Working nights is a common part of the modern business world, with at least 12% of the British workforce in such roles.

Over the last five years there’s been a 150,000 increase, the Trades Union Congress confirms.

As a business, how should you go about bringing this into your workforce? We explain everything below, starting with night shift rights for your workers.

Employment law and night shifts

In this section we’ll take a look at night working regulations in the UK. Naturally, there are specific laws you must follow—completing duties at that time does represent complexities. It’s also unnatural for people to work over that time period.

First of all, let’s cover the basics. What do night workers’ jobs involve? They’re staff who work at least three hours throughout the night between 11pm and 6am.

And how many hours by law can you work at night? Well, you can agree in writing different night work periods with your employees, however, they must be seven hours long and must include midnight and 5am.

Night shift workers have the right to National Minimum Wage or National Living Wage, but there is no statutory requirement for a higher night working rate.

Night workers’ rights are different for staff aged 16 or 17 typically aren’t allowed to do night shift work.

There are special cases where young people can work until 10pm or 11pm to midnight and 4am to 6am or 7am, such as those working in businesses including hotels and restaurants.

Young people who work in hospitals, advertising, sports or perform cultural activities can also work a night shift.

If there are special hazards around your workplace (such as in a construction environment), your worker should not perform their duties for more than eight hours in a 24-hour period. The same goes for individuals covering tasks involving mental or physical strain.

The effects of working a night shift

As an employer overseeing working alone at night, laws state you must ensure they’re “reasonably” safe.

Is working night shift bad for your health? Yes, especially if left unregulated by employers. Lack of sleep has a negative effect on night shift workers’ circadian rhythm, which controls temperature, metabolism, and sleeping patterns.

Long periods without proper sleep increases the chance of mistakes, accidents, and injuries.

The risk of something going wrong is higher where night work involves tasks that require a lot of mental or physical energy. Night shift safety hazards can include:

  • Poor health.
  • Fatigue.
  • Stress.
  • Disruption to family and social life.
  • Lack of motivation.
  • Lowered performance.
  • Development of health issues such as depression.
  • Increase in the number of accidents.

Although your workers’ health must come first, other shift work side effects can include low employee retention rates.

It’s generally not viewed as a desirable job and a daytime shift is typically preferred by the majority of employees.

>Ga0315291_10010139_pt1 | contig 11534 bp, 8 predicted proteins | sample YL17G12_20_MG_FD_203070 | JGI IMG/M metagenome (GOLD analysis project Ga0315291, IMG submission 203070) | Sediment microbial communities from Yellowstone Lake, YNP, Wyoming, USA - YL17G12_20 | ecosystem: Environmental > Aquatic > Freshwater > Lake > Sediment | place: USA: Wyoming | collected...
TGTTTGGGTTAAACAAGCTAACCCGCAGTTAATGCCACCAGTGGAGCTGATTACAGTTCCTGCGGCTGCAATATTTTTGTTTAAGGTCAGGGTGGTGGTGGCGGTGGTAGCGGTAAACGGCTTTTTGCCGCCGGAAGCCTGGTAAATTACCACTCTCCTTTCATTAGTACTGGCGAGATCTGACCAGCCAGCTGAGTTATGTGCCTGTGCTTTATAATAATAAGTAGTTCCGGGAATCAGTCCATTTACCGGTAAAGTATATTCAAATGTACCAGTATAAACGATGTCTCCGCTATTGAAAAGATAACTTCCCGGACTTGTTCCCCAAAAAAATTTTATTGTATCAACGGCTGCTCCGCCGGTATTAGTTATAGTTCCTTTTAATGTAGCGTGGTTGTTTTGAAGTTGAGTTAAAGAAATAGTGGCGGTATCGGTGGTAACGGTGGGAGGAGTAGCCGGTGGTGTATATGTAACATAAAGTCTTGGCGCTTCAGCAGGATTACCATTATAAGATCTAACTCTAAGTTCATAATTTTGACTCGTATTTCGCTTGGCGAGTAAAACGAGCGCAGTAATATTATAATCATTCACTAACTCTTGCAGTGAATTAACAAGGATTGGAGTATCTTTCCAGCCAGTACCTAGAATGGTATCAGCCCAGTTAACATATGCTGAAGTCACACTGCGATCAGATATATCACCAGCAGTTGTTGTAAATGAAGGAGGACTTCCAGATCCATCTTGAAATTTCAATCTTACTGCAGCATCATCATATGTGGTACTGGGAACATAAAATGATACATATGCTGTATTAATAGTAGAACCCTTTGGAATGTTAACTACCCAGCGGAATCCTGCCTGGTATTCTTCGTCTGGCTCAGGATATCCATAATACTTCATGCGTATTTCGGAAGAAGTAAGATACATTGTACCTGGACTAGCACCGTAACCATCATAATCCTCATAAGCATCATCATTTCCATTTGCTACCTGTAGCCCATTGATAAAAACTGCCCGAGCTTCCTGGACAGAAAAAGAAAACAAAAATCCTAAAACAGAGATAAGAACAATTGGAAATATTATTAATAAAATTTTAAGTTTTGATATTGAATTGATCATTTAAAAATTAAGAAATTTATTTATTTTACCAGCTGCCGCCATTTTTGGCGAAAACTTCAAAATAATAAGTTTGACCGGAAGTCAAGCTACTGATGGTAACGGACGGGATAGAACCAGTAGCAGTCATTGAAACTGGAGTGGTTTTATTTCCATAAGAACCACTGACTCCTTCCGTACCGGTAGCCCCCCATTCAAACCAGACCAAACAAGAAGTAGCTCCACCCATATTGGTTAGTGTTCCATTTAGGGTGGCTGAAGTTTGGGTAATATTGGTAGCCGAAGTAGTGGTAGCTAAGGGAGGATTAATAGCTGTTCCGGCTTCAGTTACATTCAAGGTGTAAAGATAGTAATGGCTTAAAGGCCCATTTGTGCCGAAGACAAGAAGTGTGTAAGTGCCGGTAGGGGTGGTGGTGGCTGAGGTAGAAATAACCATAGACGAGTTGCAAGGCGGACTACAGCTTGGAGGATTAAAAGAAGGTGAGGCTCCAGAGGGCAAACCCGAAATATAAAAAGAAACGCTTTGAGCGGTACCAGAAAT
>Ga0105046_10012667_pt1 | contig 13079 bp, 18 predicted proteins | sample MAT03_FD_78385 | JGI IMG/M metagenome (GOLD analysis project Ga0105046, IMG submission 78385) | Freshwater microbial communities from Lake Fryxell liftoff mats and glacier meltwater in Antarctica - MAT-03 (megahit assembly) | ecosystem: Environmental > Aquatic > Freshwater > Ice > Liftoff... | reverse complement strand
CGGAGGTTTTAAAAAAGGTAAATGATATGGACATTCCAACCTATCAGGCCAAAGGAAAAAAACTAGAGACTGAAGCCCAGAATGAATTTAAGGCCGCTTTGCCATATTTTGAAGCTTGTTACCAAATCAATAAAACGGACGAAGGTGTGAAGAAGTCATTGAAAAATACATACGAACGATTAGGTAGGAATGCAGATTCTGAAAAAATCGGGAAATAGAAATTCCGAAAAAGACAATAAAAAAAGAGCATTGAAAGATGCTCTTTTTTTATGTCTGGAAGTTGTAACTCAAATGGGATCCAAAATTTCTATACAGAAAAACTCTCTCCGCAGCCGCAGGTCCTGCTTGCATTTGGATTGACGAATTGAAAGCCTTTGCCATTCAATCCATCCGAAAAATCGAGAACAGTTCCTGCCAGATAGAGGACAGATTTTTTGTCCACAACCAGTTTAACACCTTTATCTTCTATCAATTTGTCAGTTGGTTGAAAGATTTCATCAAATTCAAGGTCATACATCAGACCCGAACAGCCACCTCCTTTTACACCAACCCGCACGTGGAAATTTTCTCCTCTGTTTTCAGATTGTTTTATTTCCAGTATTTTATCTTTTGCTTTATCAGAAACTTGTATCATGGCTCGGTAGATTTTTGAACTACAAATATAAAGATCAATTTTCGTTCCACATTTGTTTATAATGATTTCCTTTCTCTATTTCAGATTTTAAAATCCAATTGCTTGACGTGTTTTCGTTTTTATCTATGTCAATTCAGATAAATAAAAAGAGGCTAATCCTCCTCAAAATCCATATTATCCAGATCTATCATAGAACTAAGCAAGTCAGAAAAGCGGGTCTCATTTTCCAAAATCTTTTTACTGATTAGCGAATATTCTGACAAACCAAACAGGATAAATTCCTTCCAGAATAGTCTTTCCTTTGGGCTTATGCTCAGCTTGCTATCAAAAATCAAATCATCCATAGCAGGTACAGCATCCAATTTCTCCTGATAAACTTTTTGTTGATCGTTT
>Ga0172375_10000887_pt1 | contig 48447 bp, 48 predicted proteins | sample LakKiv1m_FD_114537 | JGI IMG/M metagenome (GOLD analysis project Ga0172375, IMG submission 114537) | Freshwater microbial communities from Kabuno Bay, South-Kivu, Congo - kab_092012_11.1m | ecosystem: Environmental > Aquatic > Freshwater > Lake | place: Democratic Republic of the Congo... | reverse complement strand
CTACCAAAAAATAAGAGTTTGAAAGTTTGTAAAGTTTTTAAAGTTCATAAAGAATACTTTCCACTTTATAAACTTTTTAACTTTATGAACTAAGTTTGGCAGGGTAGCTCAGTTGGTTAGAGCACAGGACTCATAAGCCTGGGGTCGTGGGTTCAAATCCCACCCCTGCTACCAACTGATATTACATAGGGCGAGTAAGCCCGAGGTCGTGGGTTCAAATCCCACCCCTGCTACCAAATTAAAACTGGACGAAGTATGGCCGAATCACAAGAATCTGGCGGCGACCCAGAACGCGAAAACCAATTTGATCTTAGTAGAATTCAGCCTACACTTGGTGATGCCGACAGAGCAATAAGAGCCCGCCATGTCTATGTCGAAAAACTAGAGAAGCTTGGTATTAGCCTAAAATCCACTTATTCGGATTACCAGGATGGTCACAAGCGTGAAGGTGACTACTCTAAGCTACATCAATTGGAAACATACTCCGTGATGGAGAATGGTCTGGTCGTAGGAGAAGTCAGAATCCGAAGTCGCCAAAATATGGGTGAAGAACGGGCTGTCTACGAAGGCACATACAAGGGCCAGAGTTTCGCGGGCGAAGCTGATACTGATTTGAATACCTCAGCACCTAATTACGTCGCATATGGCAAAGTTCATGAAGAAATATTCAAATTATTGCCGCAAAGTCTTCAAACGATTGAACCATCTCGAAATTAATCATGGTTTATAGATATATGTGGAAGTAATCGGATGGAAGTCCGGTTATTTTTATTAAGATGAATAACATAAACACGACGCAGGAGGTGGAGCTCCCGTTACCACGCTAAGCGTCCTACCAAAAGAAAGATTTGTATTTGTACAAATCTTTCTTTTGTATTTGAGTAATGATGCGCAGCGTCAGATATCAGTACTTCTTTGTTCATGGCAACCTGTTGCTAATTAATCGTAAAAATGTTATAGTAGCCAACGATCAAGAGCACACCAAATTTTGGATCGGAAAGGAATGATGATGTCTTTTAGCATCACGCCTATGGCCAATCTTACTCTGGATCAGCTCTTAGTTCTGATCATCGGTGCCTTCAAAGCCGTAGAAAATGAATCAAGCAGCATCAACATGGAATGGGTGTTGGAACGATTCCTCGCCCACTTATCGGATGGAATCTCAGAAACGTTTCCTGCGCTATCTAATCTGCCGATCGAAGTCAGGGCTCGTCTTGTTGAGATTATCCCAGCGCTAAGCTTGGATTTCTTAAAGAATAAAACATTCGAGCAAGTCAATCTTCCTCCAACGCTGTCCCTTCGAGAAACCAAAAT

You can alleviate concerns by offering perks as part of your night shift work. This can include a higher wage than daytime shift workers and extra time off to recuperate.

For example, some businesses operate a four nights on, four nights off night working pattern. This allows staff to recuperate during their days off.

Responsibilities as an employer

As the consequences can be severe, there are night shift workers rights you must follow to minimise health & safety risks:

  • Offer a free health assessment: You’ll need to provide an assessment to new night shift workers. This can be a questionnaire or a medical assessment. A qualified medical professional will give their opinion (subject to confidentiality) about whether your worker is fit to do night work. It’s compulsory for you to make the health assessment available, but it’s up to your worker whether they accept it. You need to continue to offer health assessments regularly to your night shift workers.
  • Employment Assistance Programmes: Such as Bright EAP, are also available to help your employees cope with the pressures of night shift work.
  • Keep appropriate records: You’re required to maintain records to prove that night workers haven’t gone over the recommended working limits under the Working Time Regulations (WTR) 1998. You also need to keep records of health assessments and the dates you offered health assessments. Keep all records relating to night workers for a minimum of two years.
  • Carry out risk assessments: The Health and Safety at Work Act 1974 and the Management of Health and Safety at Work Regulations 1999 set out your duty to do risk assessments to spot hazards and physically and mentally demanding work.
  • Control work hours: To comply with the WTR, you should ensure your night shift workers don’t work in excess of an average of eight hours within a 24-hour period. You can calculate the average over 17 weeks (or up to 52 weeks if you and your staff agree).

Recommendations for night shift work

There are steps you can take to reduce night work hazards, including:

  • Creating a well-organised shift schedule.
  • Avoiding permanent night shift work.
  • Allowing a minimum of two nights’ full sleep when switching between day and night shifts.
  • Providing training about night shift work risks and sources of information and support.
  • Giving tips on how to stay healthy while working nights.

You can make sure your business and staff get the best from night shift work by considering health & safety procedures.

You should also look to implement efficient rota planning policies. This can help your business to keep track of each worker and how long they’re shifts last.

By keeping track of your various schedules, you can ensure no one is working longer hours than they should be.

Looking for help?

If you’re looking to hire staff who’ll be working nights, get in touch for help following laws and health & safety procedures: 0800 783 2806.